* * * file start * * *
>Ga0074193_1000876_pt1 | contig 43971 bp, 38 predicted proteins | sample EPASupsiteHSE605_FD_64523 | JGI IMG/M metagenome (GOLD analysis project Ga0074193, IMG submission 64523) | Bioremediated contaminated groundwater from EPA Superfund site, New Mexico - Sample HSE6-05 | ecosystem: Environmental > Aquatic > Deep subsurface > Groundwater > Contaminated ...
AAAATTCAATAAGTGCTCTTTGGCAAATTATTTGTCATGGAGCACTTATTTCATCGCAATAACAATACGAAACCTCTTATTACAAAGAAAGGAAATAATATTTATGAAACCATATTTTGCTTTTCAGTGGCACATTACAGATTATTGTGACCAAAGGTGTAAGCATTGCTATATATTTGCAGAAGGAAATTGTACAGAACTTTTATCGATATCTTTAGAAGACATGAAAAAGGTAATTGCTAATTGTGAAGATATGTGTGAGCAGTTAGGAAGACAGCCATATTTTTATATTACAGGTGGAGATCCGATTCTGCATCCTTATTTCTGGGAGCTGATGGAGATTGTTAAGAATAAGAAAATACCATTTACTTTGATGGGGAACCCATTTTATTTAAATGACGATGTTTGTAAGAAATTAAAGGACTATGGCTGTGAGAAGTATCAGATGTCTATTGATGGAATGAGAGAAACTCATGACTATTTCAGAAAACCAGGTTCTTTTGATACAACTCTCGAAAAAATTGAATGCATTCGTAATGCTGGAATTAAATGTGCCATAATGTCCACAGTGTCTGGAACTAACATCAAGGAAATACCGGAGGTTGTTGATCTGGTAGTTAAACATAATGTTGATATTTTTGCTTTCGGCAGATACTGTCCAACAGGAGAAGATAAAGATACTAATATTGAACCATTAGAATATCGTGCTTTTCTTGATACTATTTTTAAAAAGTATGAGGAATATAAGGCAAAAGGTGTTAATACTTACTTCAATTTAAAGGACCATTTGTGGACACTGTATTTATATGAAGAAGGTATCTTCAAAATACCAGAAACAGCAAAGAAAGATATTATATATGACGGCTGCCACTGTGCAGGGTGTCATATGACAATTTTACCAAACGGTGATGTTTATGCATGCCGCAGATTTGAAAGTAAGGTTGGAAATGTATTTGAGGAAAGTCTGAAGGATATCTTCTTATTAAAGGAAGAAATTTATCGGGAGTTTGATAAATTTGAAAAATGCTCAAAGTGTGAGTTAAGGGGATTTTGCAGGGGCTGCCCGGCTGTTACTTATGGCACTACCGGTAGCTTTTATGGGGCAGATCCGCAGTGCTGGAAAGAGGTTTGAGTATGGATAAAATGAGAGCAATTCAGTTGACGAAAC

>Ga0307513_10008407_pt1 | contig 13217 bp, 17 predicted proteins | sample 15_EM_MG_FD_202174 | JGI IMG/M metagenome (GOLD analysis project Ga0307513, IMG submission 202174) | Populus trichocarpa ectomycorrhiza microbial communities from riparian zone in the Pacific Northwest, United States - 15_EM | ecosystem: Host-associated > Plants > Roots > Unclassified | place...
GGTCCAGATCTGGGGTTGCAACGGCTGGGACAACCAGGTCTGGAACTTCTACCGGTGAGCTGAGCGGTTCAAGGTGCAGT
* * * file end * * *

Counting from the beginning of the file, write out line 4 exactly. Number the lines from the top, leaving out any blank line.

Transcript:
GGTCCAGATCTGGGGTTGCAACGGCTGGGACAACCAGGTCTGGAACTTCTACCGGTGAGCTGAGCGGTTCAAGGTGCAGT